Then you have Graphemes, which are clusters of code-points that tend to
be expressed in a single glyph in output. (and some code-points don't
generate any output).

Dealing with Graphemes gets complicated, and that is where you run into
the need for lots of tables. Code-points them selves are fairly simple
to deal with, the problem is that in some langauges just dealing with
code-points doesn't let you fully handle some of the 'simple' operations
like sorting, or case folding with 100% accuracy, that sometimes
requires dealing with code-point clusters.

But, you also run into the issue (as I understand it) that Unicode
doesn't really define a universal ordering for all characters, that this
can be a language specific problem, and Unicode can't really solve that
issue. (Two langauges might use some of the same characters, but treat
them differently for sorting).

--
Richard Damon

_______________________________________________
sqlite-users mailing list
[hidden email]
http://mailinglists.sqlite.org/cgi-bin/mailman/listinfo/sqlite-users
Reply | Threaded
Open this post in threaded view
|

Re: Roadmap?

Thomas Kurz
In reply to this post by Darren Duncan
> The features you name don't take away from the "liteness", they are all quite
small and useful.

Yes of course they are useful, I wouldn't deny that. But they are prioritized over SQL-basics, that's what I'm confused about.


_______________________________________________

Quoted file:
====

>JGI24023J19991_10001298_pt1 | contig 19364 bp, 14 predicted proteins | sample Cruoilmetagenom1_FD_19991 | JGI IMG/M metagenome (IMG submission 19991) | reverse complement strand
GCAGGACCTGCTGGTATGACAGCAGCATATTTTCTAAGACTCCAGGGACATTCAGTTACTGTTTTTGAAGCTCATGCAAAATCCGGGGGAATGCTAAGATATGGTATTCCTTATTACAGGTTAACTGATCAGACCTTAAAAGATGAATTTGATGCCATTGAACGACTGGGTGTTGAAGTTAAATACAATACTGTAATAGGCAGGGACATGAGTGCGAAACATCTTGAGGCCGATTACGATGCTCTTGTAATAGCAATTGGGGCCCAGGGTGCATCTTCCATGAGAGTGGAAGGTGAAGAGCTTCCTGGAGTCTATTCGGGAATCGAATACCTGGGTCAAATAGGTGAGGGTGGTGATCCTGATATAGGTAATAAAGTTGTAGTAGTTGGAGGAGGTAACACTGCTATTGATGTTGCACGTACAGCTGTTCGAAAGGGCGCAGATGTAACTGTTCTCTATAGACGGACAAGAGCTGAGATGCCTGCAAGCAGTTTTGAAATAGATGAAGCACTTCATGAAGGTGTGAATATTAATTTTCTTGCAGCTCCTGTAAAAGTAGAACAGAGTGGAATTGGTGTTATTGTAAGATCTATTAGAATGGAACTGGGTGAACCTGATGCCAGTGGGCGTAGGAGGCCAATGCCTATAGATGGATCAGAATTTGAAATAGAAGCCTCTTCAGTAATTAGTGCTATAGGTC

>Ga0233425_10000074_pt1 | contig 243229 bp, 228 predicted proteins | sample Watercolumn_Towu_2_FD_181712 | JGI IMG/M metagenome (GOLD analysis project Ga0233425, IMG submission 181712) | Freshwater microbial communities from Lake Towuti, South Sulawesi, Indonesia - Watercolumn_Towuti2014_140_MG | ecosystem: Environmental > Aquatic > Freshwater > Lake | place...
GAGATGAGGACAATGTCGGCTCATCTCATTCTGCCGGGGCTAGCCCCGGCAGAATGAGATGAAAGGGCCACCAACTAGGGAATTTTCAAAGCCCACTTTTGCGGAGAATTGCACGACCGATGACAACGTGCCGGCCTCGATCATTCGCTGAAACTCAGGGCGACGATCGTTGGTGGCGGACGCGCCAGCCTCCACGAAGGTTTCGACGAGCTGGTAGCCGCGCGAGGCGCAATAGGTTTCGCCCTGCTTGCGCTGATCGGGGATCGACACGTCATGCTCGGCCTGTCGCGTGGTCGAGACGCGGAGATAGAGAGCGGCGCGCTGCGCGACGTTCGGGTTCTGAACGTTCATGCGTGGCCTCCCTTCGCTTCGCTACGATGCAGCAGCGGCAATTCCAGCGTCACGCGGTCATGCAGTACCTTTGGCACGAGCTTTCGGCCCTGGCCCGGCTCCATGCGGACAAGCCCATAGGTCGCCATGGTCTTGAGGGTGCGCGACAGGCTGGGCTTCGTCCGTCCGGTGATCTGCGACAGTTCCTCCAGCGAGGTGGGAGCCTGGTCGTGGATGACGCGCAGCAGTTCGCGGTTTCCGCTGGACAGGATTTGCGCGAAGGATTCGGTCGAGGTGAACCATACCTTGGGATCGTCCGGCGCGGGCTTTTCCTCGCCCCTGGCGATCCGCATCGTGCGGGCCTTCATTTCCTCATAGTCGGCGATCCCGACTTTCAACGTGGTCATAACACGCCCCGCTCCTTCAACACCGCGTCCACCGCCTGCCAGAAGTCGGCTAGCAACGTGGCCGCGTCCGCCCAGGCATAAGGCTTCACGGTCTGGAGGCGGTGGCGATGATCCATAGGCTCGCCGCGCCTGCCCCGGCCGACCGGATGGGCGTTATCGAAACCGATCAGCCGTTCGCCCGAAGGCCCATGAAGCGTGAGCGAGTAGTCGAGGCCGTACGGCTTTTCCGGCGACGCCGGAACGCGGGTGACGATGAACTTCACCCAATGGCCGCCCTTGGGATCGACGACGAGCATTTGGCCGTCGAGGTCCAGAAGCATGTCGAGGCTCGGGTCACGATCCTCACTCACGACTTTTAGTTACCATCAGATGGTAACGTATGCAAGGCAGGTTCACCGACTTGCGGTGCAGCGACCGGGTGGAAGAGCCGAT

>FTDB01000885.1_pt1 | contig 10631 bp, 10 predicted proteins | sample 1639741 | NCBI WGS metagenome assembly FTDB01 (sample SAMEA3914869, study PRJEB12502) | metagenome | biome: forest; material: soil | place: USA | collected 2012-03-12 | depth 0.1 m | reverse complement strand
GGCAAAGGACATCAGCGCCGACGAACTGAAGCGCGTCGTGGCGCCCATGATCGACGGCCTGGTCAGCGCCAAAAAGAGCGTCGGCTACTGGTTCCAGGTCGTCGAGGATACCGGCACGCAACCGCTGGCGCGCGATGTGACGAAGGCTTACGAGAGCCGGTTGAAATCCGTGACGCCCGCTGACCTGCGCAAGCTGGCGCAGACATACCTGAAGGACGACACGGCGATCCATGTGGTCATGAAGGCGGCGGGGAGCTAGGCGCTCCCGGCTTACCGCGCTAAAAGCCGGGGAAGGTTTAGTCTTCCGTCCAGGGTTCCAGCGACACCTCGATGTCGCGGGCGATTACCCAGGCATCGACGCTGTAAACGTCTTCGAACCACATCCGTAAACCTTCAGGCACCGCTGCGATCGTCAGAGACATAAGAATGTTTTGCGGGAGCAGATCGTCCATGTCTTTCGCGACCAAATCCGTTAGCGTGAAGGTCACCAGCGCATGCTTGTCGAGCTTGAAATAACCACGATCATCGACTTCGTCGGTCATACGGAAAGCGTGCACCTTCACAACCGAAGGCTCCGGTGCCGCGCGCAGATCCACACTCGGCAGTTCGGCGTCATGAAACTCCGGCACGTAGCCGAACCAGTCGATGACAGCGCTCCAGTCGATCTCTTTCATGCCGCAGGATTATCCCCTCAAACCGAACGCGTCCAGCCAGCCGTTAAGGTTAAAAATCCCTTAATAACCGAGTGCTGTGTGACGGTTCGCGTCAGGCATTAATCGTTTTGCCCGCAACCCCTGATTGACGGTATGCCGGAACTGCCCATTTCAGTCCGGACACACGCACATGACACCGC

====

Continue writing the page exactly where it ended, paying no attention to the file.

sqlite-users mailing list
[hidden email]
http://mailinglists.sqlite.org/cgi-bin/mailman/listinfo/sqlite-users
Reply | Threaded
Open this post in threaded view
|

Re: Roadmap?

Thomas Kurz
In reply to this post by Dan Kennedy-4
> Feel free to make suggestions. Which missing feature or features causes
you the most bother?

Thanks, Dan.

To me, the most puzzling thing is the lack of full ALTER TABLE support (DROP COLUMN, MODIFY COLUMN, ADD CONSTRAINT, DROP CONSTRAINT). Modifying tables is some kind of science in SQLite, and thus, very error-prone. I'd be willing to donate for that but as a private user I cannot affort 85 k$ ;-)

If you are collecting suggestions, here's some ideas:

- RIGHT JOIN
- Time periods, temporal referential integrity, temporal predicates from SQL:2011
- native geospatial support (storage using well-known binary representation from Open Geospatial Consortium); I know there's Spatialite, but there are massive bugs in Spatialite that imho arise only due to the lack of basic native geo support

Some non-standard but very useful behaviors from other RDBMs:

- ON UPDATE CURRENT_TIMESTAMP (from MySQL)